Reaching a new CBA was never going to be easy, but it shouldn’t have been this hard.
Here we are on Dec. 25 and there’s still no deal between the NHL and NHLPA. Officially the lockout is over 100 days old, and if the two sides can’t come together soon, the league will lose its second entire season in less than a decade.
It won’t be the only thing the NHL loses. Fans, respect, millions and millions of dollars — take your pick. For an industry that was enjoying record revenues, in a terrible economy no less, another lost season would be inexcusable.
Again, it was never going to be easy. The NHL’s problems are complicated. For all the parity on the ice, there’s very little off it. The owners want the players to help the league’s financially challenged franchises; the players want the owners to work it out between themselves. It’s a tough situation.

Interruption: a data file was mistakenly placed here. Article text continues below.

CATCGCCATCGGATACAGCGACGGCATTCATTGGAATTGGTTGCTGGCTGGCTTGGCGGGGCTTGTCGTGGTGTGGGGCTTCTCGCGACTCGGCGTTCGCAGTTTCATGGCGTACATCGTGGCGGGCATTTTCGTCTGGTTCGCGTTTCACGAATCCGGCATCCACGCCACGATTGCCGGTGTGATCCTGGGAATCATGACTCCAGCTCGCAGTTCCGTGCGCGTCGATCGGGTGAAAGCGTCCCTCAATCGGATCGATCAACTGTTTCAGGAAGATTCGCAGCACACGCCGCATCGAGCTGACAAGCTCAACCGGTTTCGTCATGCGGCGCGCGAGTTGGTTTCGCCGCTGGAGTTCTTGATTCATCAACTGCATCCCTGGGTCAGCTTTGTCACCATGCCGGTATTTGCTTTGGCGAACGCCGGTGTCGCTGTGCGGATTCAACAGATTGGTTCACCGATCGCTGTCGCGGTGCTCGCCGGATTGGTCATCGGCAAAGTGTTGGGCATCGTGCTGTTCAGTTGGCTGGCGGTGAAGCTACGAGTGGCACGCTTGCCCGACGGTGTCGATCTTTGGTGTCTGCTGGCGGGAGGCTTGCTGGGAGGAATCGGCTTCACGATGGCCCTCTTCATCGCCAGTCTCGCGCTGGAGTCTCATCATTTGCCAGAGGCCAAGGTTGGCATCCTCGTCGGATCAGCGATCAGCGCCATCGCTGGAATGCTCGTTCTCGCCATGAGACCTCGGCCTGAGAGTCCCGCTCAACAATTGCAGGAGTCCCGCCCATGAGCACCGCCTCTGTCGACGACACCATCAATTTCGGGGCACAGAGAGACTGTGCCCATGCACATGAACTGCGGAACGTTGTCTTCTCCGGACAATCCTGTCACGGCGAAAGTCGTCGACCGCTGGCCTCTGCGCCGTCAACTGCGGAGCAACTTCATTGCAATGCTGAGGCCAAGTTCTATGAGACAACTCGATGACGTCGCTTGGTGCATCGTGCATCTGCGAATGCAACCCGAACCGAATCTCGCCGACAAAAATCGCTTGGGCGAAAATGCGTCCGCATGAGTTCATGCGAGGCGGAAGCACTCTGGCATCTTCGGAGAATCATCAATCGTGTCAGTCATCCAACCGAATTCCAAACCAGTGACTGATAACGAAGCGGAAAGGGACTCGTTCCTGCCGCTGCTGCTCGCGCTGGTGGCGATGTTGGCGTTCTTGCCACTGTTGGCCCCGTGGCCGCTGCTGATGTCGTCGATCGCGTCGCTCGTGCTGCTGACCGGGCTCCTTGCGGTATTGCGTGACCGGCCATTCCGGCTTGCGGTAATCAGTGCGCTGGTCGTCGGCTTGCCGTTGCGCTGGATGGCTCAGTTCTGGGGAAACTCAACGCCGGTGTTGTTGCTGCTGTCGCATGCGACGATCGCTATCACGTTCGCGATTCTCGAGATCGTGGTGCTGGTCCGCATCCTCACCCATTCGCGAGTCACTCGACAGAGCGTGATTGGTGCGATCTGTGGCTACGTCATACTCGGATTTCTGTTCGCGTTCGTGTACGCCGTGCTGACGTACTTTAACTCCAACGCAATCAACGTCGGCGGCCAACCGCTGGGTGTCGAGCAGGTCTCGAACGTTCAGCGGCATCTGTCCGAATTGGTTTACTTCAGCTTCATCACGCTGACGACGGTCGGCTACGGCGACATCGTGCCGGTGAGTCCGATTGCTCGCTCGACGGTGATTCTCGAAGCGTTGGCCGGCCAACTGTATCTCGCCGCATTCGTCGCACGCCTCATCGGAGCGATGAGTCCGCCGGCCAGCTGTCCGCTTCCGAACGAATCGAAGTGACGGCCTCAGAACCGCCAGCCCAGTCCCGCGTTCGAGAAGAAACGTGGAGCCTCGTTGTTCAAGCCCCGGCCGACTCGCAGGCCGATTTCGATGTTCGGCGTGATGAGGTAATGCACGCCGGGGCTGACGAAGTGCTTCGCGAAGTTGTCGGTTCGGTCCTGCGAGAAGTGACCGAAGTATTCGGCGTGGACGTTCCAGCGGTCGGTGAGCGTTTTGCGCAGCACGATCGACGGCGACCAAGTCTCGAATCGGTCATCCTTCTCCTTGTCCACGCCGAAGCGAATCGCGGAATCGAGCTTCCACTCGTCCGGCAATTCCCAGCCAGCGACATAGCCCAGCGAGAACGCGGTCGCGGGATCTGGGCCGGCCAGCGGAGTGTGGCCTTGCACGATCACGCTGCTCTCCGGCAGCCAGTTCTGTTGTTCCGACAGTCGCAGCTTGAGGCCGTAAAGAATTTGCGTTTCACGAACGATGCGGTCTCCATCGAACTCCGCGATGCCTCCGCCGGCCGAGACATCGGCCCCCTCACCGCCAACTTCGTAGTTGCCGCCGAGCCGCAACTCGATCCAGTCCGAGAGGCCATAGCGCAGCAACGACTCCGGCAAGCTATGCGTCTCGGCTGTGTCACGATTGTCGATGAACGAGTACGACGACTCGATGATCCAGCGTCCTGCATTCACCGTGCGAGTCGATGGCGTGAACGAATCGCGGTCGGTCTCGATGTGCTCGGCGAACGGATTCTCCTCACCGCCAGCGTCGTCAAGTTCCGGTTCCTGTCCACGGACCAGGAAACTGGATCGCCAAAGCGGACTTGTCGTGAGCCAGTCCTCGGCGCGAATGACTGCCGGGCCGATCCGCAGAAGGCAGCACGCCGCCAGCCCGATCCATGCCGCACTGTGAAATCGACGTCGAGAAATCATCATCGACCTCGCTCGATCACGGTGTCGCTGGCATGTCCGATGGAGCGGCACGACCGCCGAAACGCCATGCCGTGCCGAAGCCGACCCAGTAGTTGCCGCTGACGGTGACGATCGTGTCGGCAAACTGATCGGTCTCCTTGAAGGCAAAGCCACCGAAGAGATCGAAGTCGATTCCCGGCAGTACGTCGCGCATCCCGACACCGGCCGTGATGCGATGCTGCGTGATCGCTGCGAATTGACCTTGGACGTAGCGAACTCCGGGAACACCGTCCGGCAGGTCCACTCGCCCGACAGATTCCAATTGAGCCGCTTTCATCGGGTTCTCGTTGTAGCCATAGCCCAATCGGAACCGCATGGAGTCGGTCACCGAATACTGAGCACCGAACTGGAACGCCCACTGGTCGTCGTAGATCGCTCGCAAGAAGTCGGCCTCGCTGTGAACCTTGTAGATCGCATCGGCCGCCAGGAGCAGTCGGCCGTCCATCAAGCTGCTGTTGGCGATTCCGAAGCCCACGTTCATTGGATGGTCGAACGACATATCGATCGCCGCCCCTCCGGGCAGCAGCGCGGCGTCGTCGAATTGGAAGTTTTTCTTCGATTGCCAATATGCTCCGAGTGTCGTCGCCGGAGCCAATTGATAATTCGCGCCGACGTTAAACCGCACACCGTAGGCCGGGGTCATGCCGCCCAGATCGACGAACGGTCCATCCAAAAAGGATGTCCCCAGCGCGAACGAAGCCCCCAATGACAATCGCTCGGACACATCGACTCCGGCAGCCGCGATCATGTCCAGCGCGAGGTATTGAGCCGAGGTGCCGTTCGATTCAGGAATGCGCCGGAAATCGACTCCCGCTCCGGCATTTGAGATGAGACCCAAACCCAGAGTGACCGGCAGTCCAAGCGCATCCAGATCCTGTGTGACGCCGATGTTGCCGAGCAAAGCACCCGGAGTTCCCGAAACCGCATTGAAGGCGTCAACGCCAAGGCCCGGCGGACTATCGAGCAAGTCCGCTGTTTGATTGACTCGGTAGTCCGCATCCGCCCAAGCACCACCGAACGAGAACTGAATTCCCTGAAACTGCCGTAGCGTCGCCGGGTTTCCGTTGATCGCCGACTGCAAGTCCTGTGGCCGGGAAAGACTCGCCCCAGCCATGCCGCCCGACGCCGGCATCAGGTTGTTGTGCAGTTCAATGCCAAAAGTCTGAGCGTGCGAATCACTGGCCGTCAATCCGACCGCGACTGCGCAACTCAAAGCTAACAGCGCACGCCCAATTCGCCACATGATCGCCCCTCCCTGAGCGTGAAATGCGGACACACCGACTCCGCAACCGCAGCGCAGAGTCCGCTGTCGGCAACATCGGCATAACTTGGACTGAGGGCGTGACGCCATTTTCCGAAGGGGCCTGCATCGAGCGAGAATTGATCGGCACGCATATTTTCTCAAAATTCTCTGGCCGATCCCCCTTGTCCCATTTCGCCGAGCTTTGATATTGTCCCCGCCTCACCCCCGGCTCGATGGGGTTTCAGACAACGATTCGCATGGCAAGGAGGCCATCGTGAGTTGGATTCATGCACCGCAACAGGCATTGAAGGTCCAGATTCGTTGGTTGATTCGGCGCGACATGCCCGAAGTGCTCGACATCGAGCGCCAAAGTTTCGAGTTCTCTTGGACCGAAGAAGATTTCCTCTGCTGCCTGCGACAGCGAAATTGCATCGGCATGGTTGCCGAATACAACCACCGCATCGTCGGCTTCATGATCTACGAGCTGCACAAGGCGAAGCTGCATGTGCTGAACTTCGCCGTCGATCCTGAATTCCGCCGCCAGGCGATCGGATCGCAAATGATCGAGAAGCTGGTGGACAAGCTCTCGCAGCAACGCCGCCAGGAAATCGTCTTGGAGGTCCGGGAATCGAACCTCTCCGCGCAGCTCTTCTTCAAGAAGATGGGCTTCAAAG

But it was made far tougher than necessary. From the NHL’s opening offer that it should have known would infuriate the players, to the union’s time-wasting forays into provincial labor boards, it’s impossible to justify the antagonistic tactics that both sides have employed repeatedly throughout this agonizing process.
Not to mention all the nauseating spin. The league using its low-ball offer as an artificial starting point and acting like it was making “concessions” every time it demanded slightly less from the players. The union’s constant reminders that the lockout was the owners’ choice and that the players would be delighted to play under the terms of the expired CBA while negotiating, as if that was ever going to happen in a million years.
None of that ridiculous rhetoric was intended to fool the other side. It was done to curry favor with the fans. And fans were rightly insulted by it.
For what it’s worth, we’re still optimistic there will be a season, if only because it would be so unfathomably foolish to let it slip away.
Then again, it’s been pretty unfathomably foolish already…